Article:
Nose Prosthetic with Liquid Latex
If you want to make your own, custom fitted prosthetic nose piece then you have come to the right place. This process is not complicated, but does have a lot of steps.
This process uses regular Mask Latex, not foamed latex. Mask latex is easy to get and use. Foamed latex is a much more complicated process and isn't shown here.
Special Effect Supply Corp. has all the materials you need for this project including a small kit for beginners.
Prepare the model. Protect the clothes with plastic. Remove all makeup, especially waterproof mascara.
Mix prosthetic alginate according to its instructions. About 1/8 to 1/3 lb. is enough for the nose area.
Quickly put this on the face, about 1" more than around the nose area. It's beginning to set when it gets an oatmeal consistency. The alginate will make an excellent impression.
You'll know when it sets, it will be firm.
Next, you will need to apply plaster bandages. The plaster bandages form a cup to hold the cured alginate to keep it from flopping around.
Roll For Support
I like to "Roll" the edge of the plaster bandages where I need extra support.
To remove the mold, have your model bend over. Let patience and a little gravity pull the mold from the face. Use a cotton ball with some water to loosen the plaster bandage residue from around the hair line.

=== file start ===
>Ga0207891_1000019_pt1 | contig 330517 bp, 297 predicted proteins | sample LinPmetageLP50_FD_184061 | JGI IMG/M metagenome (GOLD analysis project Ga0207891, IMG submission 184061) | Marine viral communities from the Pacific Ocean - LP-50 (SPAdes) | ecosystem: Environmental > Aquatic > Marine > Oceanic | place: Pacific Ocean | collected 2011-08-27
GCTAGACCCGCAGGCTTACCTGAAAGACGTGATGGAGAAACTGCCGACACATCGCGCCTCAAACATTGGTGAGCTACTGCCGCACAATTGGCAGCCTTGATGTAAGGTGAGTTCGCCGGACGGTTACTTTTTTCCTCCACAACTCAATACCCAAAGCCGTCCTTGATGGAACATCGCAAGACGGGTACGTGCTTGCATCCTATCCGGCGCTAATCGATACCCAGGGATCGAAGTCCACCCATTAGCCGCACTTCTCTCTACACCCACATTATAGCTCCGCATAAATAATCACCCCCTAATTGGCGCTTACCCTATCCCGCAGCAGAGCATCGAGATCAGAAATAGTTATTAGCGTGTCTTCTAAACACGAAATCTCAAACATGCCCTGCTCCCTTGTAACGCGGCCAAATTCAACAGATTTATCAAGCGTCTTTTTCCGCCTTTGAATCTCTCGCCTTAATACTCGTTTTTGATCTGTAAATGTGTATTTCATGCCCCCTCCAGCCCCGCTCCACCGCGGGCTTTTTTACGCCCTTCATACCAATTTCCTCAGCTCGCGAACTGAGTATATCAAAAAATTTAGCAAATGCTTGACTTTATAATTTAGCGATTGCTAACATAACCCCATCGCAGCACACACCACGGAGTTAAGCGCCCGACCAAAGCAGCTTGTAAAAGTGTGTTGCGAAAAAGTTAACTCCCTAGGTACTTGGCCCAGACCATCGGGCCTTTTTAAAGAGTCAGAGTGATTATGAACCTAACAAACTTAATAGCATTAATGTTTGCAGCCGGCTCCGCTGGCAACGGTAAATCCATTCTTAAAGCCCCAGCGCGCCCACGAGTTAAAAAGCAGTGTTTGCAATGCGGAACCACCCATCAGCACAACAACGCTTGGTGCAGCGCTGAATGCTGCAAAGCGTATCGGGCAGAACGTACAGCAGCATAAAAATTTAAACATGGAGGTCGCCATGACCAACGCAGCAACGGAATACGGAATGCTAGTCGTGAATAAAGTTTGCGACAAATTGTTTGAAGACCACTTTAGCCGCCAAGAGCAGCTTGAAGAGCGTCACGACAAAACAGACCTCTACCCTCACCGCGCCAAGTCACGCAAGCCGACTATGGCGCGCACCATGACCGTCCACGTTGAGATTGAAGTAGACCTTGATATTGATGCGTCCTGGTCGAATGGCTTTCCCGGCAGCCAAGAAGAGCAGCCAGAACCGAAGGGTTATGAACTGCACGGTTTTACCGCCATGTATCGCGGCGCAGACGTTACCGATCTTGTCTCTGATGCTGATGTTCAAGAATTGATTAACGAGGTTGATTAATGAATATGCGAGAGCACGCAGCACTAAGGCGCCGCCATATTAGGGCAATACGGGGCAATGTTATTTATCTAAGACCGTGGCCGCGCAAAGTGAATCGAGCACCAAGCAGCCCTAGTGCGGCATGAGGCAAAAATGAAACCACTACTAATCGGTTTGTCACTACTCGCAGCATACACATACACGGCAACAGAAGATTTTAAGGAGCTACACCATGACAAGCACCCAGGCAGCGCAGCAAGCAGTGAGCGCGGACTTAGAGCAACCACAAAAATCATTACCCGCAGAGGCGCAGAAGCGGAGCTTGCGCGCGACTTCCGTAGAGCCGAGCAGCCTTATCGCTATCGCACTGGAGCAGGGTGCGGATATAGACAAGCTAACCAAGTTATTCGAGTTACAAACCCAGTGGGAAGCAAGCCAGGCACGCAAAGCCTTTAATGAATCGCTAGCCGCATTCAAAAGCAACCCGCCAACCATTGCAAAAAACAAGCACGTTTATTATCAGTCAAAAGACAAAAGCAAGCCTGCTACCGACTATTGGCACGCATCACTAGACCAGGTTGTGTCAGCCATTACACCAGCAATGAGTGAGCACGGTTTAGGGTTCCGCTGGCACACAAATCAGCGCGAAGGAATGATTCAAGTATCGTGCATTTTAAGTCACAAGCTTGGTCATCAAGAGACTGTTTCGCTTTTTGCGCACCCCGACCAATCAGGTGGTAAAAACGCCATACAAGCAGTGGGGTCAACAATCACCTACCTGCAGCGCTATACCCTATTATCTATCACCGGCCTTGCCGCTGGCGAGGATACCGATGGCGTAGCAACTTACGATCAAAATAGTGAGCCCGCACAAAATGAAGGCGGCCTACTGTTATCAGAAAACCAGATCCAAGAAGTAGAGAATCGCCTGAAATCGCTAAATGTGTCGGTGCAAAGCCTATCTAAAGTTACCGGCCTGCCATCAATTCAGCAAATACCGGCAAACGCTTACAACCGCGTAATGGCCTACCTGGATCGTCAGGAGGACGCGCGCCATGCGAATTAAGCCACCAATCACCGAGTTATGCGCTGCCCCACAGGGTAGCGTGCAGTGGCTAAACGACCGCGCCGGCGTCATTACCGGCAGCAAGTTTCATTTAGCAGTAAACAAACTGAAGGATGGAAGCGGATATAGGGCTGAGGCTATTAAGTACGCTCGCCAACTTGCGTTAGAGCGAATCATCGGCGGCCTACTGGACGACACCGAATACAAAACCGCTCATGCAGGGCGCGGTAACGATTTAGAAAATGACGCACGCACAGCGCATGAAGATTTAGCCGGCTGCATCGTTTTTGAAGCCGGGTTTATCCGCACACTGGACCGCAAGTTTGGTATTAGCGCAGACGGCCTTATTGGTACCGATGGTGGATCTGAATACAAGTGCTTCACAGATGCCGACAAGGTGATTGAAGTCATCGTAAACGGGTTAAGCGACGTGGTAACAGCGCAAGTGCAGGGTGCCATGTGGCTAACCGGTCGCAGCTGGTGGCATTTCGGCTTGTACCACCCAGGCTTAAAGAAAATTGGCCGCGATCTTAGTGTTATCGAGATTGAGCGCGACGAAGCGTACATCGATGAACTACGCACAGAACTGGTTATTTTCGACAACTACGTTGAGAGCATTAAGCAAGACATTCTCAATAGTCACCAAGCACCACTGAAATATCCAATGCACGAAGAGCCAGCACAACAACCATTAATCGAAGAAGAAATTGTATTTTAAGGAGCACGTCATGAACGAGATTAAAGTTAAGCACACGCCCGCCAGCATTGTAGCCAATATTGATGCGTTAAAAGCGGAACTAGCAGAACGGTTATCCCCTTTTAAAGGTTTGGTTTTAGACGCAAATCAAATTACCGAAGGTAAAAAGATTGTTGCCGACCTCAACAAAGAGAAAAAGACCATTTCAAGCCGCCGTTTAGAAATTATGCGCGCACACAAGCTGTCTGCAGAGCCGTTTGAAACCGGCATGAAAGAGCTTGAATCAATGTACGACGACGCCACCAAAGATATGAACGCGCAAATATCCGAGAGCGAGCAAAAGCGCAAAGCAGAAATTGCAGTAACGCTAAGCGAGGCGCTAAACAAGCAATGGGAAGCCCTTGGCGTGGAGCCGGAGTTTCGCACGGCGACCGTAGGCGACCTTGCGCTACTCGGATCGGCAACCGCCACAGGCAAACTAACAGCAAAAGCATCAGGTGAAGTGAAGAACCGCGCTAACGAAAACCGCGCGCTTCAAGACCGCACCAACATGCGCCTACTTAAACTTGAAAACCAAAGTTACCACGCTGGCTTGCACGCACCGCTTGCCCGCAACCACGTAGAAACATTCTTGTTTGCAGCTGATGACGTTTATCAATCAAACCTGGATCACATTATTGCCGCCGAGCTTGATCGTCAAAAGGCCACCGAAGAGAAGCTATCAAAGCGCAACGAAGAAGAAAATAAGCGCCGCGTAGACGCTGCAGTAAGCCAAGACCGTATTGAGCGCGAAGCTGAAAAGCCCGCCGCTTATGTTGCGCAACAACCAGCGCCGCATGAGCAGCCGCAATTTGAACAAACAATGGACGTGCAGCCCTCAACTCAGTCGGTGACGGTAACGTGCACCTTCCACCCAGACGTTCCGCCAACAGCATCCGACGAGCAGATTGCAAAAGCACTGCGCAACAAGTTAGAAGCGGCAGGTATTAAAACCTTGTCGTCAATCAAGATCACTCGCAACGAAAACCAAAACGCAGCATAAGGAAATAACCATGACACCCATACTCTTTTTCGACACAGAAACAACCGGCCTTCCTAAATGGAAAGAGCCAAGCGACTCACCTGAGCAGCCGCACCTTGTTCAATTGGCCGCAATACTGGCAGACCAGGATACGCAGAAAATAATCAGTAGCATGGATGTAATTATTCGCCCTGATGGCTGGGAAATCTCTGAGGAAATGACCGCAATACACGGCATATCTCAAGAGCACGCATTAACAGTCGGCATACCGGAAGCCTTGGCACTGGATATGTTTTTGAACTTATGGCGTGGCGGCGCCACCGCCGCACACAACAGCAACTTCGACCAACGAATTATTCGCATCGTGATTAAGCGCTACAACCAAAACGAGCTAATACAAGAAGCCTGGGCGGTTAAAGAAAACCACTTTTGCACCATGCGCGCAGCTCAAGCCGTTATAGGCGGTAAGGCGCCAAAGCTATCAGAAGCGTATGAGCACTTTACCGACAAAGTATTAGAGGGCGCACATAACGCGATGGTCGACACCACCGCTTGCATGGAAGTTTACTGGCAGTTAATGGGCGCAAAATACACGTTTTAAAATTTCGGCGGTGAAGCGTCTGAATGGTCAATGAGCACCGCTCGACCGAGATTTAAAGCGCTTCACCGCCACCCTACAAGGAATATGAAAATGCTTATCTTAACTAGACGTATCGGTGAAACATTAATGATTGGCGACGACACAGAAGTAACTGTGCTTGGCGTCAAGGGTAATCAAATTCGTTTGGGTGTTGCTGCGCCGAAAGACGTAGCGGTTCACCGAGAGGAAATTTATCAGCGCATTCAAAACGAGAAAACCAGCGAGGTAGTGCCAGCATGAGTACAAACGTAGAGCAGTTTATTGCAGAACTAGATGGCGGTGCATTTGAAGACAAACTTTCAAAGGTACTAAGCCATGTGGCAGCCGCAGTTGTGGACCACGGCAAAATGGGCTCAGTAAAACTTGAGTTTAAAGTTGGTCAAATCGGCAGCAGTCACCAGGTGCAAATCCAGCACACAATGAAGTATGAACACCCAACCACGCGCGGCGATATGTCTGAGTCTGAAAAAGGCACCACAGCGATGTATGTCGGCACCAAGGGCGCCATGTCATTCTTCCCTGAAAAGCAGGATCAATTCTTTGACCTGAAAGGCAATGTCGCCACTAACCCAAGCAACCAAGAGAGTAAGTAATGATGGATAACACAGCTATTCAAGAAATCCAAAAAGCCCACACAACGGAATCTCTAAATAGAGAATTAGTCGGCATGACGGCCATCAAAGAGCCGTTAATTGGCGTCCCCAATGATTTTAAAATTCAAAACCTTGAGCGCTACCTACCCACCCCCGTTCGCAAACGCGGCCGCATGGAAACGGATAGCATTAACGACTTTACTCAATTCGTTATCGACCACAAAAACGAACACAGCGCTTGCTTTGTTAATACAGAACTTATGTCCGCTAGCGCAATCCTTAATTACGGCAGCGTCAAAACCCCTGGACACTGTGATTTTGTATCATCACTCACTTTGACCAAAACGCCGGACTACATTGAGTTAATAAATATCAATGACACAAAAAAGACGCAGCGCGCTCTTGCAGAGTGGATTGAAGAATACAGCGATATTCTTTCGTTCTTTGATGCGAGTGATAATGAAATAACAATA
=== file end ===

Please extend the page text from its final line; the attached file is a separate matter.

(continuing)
Form a bowl
Put a couple of strips of plaster bandage around the bottom of the mold so that it forms a good bowl.
Support the bowl
Support the bowl in a box or container of some sort. This will support the mold as you pour it and capture overflow.
Fill the mold with UltraCal30.
Make it flat on the bottom, this makes a base from which to work later.
Use oil-based clay to sculpt your prosthetic. I used a towel to simulate the large pores of a witch's nose.
Paint the plaster and sculpture with mold release agent. We have and recommend "SeaLube." The release agent allows everything to come apart later.
Cut up a container to put around the sculpture. It needs to be close, but not tight.
Plug gaps in your container with some clay.
I used a couple of rubber bands to hold everything together.
Mix and pour some UltraCal30 into your container. Be careful not to damage your sculpture. Again we want the surface to be flat. Wait for the plaster to harden.
Remove all of the clay and clean out your mold. Any stray residue will create a "Blind Spot" later. The mold must be clean, clean, clean!
Pour in some liquid latex.
You can slosh it around, or move it around with your finger. Experience will help you move it around so that you have thin and thick spots.
Pour out excess. You can keep it for the next time if you wish. Let the latex dry overnight. It is dry when you can push it with your thumbnail and it won't leave a dent.
When the latex is dry, powder the inside with some talc or baby powder.
Carefully pull out the appliance, note the nice thin "blending edge"